• The continuous query may be written using the continuous query language (CQL), which is a StreamSQL dialect. StreamSQL is a family of SQL-like languages for stream processing. The semantics of CQL are well-specified, reusing the classical relational database operators with their usual meaning. An exemplary embodiment of the invention uses CQL as an intermediate step, because its semantics help retain the meaning of the original relational queries when they are transformed to a continuous query. This retention of query meaning is referred to as fidelity, which is important when making a replacement of database technology by streaming technology acceptable to users.
  • The above prepare step (S101) transforms the relational query pattern into a continuous query. The relational query pattern is the part that is the same across all the individual queries in the series of relational queries. The part that is different from query to query is a variable, which may be expressed using one or more parameters. The prepare step (S101) may include representing the relational queries as a streaming operator graph by converting the parameter of the series of relational queries into a stream and converting an operator of the relational queries that uses the parameter into a relational Join operator receiving the stream.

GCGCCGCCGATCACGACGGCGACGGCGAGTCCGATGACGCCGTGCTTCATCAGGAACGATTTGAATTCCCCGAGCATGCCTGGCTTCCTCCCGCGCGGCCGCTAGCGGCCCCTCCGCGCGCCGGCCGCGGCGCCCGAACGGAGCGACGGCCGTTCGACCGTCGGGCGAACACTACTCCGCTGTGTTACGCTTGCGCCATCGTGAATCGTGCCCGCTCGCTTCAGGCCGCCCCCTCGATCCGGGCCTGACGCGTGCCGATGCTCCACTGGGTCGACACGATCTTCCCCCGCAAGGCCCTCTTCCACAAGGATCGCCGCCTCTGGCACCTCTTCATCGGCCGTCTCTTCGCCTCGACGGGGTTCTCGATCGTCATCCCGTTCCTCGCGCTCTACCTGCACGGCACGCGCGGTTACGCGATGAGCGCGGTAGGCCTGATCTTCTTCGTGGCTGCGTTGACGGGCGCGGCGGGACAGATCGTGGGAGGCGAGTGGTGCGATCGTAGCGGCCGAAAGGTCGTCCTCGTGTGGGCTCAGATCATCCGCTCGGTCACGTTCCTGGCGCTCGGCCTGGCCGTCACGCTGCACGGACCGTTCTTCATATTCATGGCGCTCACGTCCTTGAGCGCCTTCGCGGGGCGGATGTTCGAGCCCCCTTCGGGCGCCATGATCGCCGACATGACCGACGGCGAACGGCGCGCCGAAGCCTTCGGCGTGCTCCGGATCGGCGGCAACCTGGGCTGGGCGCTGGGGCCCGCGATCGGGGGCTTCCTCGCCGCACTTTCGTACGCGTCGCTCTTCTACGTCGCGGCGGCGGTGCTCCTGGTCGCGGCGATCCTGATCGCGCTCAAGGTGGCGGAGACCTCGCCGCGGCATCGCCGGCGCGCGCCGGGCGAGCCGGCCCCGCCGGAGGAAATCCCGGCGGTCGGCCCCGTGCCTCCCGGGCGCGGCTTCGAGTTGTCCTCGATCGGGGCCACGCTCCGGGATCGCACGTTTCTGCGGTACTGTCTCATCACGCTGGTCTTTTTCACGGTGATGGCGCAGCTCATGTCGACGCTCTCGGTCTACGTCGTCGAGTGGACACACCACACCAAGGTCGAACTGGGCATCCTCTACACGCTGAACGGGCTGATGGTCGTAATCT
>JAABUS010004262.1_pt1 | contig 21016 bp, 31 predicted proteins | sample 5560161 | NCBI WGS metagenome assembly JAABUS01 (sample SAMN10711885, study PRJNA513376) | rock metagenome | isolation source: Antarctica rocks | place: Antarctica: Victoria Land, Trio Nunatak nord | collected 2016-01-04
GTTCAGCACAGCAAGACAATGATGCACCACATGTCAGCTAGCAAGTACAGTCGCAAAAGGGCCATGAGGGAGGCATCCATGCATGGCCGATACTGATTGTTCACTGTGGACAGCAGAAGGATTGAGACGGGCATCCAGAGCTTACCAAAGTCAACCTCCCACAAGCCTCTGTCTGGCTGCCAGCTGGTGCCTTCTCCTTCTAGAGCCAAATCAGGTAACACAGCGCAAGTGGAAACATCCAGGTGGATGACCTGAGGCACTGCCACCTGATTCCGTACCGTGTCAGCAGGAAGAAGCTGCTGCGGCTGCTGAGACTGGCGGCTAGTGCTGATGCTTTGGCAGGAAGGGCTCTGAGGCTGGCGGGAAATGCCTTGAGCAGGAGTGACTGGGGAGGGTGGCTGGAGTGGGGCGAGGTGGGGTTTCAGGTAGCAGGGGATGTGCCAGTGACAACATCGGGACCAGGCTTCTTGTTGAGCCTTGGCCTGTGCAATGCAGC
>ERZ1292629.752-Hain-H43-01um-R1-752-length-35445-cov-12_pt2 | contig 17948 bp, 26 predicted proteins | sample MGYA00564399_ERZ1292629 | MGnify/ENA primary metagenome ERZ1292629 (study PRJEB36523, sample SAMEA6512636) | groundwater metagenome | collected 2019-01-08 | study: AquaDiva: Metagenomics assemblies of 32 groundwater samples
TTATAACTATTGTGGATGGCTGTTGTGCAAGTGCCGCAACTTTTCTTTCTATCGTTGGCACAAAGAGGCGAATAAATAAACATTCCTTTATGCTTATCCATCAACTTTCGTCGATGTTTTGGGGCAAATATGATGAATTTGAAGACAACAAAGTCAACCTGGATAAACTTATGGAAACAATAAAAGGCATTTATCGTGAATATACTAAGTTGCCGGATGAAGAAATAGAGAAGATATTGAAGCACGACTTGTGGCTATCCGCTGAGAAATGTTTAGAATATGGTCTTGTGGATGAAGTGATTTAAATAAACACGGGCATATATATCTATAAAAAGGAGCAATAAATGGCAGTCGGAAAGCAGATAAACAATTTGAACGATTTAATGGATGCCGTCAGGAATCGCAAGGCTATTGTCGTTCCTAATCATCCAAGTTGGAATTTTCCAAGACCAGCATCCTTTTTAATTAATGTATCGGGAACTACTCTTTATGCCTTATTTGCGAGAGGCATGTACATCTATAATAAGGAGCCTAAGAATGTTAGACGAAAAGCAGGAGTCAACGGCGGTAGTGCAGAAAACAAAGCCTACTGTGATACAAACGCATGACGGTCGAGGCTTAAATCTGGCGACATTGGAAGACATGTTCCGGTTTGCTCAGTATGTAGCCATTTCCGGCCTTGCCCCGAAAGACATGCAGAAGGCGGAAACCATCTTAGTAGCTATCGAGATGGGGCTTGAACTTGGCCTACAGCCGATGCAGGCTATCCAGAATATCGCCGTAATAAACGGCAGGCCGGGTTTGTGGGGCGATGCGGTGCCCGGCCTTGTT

• An example of the relational query pattern could be “SELECT attributes FROM table WHERE cond (parameter)”. In this query pattern, cond (parameter) is a condition, which is a boolean function of parameter and the parameter has a different concrete value for each relational query in the series. In other words, each relational query in the series looks as shown, differing only in the value of the parameter. For example, if the cond is “==” and the parameter is values of 0, 1, and 2, then the query pattern would retrieve attributes from the table of a database that are equal to 0, 1, or 2.